Similar to catching a lot of other fish species like crappie or shrimp, catching flounder is quite exciting, especially when done at night! However, you may need different fishing techniques and specific gear for a successful trip.
So, what can you do to help strengthen your chances of getting a few flounders home? Read on as I show you helpful tips on how to catch flounder at night!
How to Catch Flounder At Night
Flounders are a flatfish that would hang around the seabeds, lying flat on one side and having eyes on its side that face up. They do seem quite harmless, but they aren’t your typical fish like what you see from The Little Mermaid!
These fish can blend in with their surroundings and change their pattern or color, hiding well. And if you catch a large one, prepare for quite a fight!
That’s why you shouldn’t go unprepared when catching flounder. Make sure to follow these tips if you go night fishing for them:
1. Where to Find Flounder
You can usually find flounder near passes and on beaches, though you can also find them inside bays, creeks, and rivers. Since the flounder population has grown throughout the years, you can also find them in total creeks or mouths of estuaries.
The key here is to look for flounders by finding sandy spots. You can find such within areas of grass, flats in bays and coastal waters, and the like, hanging out close to the shore. These will show you some flounder-friendly sandy homes.
However, their living areas change in the winter, as they migrate deep to the ocean in search of warmer temperatures. They won’t go back to shallow waters until spring emerges.
Once they migrate back to shallow waters in spring, they will stay on muddy and sandy water bottoms to hide better. Usually, they flock and hide in breaks from the current such as sandbars, reefs, rocks, docks, bridges, mouths of creeks, and the like. They may be tough to find at first, since they would change their colors to blend with where they are on, sitting flat on its bottom.
2. The Fishing Rod and Reel to Use
Most flounders won’t attempt battling you when you reel them in, though if they are bigger, just be prepared! But don’t worry, since usually, they are shy and would take small bites.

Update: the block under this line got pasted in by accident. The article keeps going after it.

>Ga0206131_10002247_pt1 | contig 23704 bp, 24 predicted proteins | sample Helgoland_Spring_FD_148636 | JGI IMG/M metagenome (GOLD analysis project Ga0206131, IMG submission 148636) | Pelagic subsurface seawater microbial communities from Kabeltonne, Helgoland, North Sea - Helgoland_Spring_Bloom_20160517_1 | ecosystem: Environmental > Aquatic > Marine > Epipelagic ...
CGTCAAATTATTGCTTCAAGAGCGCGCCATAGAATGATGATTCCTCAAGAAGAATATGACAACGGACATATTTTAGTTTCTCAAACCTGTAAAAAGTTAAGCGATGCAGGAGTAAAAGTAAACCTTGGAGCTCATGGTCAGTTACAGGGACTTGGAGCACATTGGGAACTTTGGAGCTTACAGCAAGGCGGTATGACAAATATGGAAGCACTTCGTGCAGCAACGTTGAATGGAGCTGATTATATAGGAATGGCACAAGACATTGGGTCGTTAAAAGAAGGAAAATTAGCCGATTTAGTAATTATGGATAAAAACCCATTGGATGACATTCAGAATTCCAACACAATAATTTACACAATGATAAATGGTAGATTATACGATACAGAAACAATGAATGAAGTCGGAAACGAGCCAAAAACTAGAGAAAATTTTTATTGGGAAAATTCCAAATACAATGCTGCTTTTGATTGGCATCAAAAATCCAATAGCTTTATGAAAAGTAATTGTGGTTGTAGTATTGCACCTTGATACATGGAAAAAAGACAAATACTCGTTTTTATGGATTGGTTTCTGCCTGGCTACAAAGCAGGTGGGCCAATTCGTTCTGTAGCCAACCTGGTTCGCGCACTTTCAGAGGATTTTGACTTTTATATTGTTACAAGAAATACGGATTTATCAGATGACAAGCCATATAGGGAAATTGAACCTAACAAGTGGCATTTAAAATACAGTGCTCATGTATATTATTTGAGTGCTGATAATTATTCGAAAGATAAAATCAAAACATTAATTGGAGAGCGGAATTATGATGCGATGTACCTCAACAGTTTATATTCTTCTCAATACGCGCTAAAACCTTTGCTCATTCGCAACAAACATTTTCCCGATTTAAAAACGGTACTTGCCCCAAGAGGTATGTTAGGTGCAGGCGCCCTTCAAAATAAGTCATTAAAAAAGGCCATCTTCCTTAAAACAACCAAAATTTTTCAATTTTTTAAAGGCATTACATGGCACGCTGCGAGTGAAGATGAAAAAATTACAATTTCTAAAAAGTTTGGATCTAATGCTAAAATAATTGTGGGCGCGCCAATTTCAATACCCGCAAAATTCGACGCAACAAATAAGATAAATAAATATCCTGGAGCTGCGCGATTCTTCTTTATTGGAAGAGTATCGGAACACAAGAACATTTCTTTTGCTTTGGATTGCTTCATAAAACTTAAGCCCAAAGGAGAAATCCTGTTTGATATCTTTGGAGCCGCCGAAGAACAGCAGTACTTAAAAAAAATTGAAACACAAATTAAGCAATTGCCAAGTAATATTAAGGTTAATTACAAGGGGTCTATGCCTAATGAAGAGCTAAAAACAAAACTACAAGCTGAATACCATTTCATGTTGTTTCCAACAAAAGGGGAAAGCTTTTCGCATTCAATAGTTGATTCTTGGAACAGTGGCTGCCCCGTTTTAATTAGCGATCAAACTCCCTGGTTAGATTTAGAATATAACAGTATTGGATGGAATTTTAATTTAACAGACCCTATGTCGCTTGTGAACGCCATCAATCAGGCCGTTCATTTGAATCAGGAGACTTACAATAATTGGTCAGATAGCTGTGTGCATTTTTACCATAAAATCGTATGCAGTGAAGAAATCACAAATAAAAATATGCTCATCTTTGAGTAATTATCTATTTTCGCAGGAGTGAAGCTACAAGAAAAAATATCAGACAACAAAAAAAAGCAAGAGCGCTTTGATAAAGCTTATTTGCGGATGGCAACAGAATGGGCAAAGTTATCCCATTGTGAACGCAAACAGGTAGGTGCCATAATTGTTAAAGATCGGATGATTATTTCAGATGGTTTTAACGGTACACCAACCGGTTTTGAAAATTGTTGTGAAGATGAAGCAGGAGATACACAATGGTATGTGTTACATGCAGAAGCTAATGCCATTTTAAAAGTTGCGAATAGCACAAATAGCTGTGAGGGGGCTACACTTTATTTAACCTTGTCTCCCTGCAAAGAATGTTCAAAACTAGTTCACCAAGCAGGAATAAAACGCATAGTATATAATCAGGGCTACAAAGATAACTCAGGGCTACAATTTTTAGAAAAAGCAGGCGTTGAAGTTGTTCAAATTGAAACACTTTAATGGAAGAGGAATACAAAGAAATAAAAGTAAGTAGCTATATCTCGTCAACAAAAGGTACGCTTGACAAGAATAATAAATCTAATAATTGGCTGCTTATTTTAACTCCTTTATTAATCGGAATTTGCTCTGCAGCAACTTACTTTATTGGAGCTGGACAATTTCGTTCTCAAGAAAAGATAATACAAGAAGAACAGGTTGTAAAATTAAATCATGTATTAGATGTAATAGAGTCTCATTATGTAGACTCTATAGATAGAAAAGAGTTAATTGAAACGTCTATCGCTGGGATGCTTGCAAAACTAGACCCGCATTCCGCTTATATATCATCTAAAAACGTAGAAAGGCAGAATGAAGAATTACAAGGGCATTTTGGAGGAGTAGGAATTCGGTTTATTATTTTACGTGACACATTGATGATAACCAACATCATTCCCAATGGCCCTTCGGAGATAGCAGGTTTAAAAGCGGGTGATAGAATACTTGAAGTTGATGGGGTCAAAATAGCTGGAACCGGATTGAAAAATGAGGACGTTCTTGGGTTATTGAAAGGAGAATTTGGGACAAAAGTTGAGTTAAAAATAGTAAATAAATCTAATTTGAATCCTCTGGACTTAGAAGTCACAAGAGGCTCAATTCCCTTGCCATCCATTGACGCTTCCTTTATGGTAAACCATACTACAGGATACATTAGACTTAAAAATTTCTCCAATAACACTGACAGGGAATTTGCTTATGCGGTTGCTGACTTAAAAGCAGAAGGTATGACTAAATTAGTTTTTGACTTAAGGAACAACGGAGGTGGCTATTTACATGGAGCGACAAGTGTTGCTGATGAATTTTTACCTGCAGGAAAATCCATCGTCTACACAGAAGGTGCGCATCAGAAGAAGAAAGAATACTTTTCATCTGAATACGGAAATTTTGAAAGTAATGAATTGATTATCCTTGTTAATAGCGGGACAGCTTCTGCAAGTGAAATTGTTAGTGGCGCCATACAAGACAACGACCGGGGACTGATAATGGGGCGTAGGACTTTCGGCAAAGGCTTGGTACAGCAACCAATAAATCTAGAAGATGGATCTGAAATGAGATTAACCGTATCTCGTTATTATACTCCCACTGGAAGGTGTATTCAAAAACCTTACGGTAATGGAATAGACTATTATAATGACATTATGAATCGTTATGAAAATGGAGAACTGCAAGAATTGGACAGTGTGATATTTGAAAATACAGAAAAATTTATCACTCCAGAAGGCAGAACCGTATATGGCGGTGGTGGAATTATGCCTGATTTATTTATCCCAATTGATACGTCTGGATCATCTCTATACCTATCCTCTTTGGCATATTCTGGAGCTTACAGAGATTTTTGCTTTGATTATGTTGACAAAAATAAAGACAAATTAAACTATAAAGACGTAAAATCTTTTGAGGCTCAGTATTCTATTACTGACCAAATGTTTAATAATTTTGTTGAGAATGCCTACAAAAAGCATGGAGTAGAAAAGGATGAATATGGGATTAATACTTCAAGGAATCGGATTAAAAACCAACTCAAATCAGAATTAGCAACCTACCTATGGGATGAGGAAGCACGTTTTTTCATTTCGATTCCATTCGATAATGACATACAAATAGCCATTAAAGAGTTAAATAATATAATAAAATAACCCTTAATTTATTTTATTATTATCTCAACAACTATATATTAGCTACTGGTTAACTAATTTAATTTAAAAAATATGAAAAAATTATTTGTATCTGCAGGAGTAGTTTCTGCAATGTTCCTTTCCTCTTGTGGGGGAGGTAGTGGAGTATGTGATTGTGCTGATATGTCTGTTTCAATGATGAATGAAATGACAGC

Because of their behavior, it’s best to use a sensitive fishing rod and reel setup that allows you to feel the slightest movements that indicate biting.
I recommend that you use a telescopic fishing rod, or if you have one already, a sensitive light-to-medium fishing rod. It needs to be about seven feet long and paired with a light to medium 10 to 12-lb fishing reel with it. This will prevent your line from snapping if you happen to get a larger flounder that wants to fight!
3. What Line, Tackle, and Rigs to Use
The fishing line you choose depends on the type and size of fish you plan to catch. Flounders come in different sizes depending on the area you’re fishing in, so it’s best to ask local anglers to find out the typical sizes of flounder that live in the waters you plan to visit.
For larger flounders, you can make do with a 14 to 20-lb fishing line, while smaller ones are best with 10 to 12-lb fishing lines.
As for the tackle, you can use circle hooks for flounder, matched with a sinker so your line can reach the bottom of the waters, where they usually are. But if you want even better results, then use flashy and reflective spinner rigs, which would attract flounders. I recommend you use gold-colored rigs!
4. The Right Bait or Lure
You can use either baits or lures when catching flounder. If you can, you should start with live baits such as minnows and/or finger mullets, as local flounders love to feast on these. Other baits include mummichogs, mud minnows, marine worms, or even live shrimp.
If you want to use artificial lures or bait, then find those that mimic movements similar to shrimp or fish, specifically shiny and two-toned baits and lures. Go for color combinations such as white, pink, and red rather than green and blue. This can catch eyes when in the dark waters, especially at night.
I suggest that you use a grub tailed jig that has a large, feather-like tail, which flounder will try to bite into!
5. Hook and Fight Flounder
If you plan to fish from a boat, then cast the line far up to the creek and allow the bait bounce and bump, moving back and forth with the current. Anchor your boat at mouths of rivers, creeks, or inlets.
If you go to the shore, aim for shallow and muddy waters, moving your line with the tide and having your bait move.
When you get a bite, slowly reel them in and you’ve got your catch! Measure and store your flounder properly (in a collapsible cool bag that’s paired with a big bottle of frozen water) to bring home.
You should prepare with a flashlight or strong light as you go around looking for a good area to fish for flounder. This ensures your safety and also makes it easier for you to find the best spot.
Do you want to learn more about how to catch flounder better? Check out this helpful video for more tips:
Wrapping It Up
While flounders are a great fish to catch for novices and advanced anglers alike, you need to prepare ahead. This especially goes at night, when they are a bit easier to catch, particularly if you are gigging or spearfishing. If you go prepared, then you can enjoy catching a flounder or two successfully.
I hope that these tips on how to catch flounder at night helped you out. So if you plan to target flounder, use these tips for better chances of getting that bite!